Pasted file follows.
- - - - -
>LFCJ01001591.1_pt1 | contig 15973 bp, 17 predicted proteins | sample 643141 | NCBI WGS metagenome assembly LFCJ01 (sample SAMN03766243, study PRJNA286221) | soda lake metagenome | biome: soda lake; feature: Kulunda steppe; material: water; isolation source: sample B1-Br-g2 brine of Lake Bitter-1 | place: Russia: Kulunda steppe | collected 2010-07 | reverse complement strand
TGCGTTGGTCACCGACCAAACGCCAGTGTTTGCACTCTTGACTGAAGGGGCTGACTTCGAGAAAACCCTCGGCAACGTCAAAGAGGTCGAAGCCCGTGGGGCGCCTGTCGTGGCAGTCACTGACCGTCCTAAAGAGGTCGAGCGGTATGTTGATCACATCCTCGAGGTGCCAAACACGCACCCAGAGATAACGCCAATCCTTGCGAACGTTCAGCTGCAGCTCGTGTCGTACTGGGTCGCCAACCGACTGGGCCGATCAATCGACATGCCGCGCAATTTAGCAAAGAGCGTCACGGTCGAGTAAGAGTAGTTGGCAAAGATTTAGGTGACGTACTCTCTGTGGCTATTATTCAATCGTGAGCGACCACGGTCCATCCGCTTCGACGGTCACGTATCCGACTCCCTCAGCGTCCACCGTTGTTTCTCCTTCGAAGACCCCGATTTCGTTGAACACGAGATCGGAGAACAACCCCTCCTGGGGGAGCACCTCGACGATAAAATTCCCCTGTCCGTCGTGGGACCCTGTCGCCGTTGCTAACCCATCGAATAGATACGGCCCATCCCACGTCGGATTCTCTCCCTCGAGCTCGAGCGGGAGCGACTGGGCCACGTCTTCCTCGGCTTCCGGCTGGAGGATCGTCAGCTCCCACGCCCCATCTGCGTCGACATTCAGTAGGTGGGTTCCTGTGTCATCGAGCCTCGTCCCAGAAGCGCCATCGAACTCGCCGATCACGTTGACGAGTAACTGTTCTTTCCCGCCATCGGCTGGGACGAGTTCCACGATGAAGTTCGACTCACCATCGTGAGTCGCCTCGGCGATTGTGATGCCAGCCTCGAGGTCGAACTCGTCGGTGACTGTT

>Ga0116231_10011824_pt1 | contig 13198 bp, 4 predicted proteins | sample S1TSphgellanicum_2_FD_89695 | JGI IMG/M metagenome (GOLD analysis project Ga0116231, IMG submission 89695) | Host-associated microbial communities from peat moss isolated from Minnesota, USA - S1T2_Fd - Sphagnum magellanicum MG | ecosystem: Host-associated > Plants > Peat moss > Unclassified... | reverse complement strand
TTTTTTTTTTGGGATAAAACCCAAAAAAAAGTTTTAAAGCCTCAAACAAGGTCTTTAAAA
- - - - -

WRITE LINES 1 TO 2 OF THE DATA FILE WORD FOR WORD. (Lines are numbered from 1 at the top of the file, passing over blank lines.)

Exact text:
>LFCJ01001591.1_pt1 | contig 15973 bp, 17 predicted proteins | sample 643141 | NCBI WGS metagenome assembly LFCJ01 (sample SAMN03766243, study PRJNA286221) | soda lake metagenome | biome: soda lake; feature: Kulunda steppe; material: water; isolation source: sample B1-Br-g2 brine of Lake Bitter-1 | place: Russia: Kulunda steppe | collected 2010-07 | reverse complement strand
TGCGTTGGTCACCGACCAAACGCCAGTGTTTGCACTCTTGACTGAAGGGGCTGACTTCGAGAAAACCCTCGGCAACGTCAAAGAGGTCGAAGCCCGTGGGGCGCCTGTCGTGGCAGTCACTGACCGTCCTAAAGAGGTCGAGCGGTATGTTGATCACATCCTCGAGGTGCCAAACACGCACCCAGAGATAACGCCAATCCTTGCGAACGTTCAGCTGCAGCTCGTGTCGTACTGGGTCGCCAACCGACTGGGCCGATCAATCGACATGCCGCGCAATTTAGCAAAGAGCGTCACGGTCGAGTAAGAGTAGTTGGCAAAGATTTAGGTGACGTACTCTCTGTGGCTATTATTCAATCGTGAGCGACCACGGTCCATCCGCTTCGACGGTCACGTATCCGACTCCCTCAGCGTCCACCGTTGTTTCTCCTTCGAAGACCCCGATTTCGTTGAACACGAGATCGGAGAACAACCCCTCCTGGGGGAGCACCTCGACGATAAAATTCCCCTGTCCGTCGTGGGACCCTGTCGCCGTTGCTAACCCATCGAATAGATACGGCCCATCCCACGTCGGATTCTCTCCCTCGAGCTCGAGCGGGAGCGACTGGGCCACGTCTTCCTCGGCTTCCGGCTGGAGGATCGTCAGCTCCCACGCCCCATCTGCGTCGACATTCAGTAGGTGGGTTCCTGTGTCATCGAGCCTCGTCCCAGAAGCGCCATCGAACTCGCCGATCACGTTGACGAGTAACTGTTCTTTCCCGCCATCGGCTGGGACGAGTTCCACGATGAAGTTCGACTCACCATCGTGAGTCGCCTCGGCGATTGTGATGCCAGCCTCGAGGTCGAACTCGTCGGTGACTGTT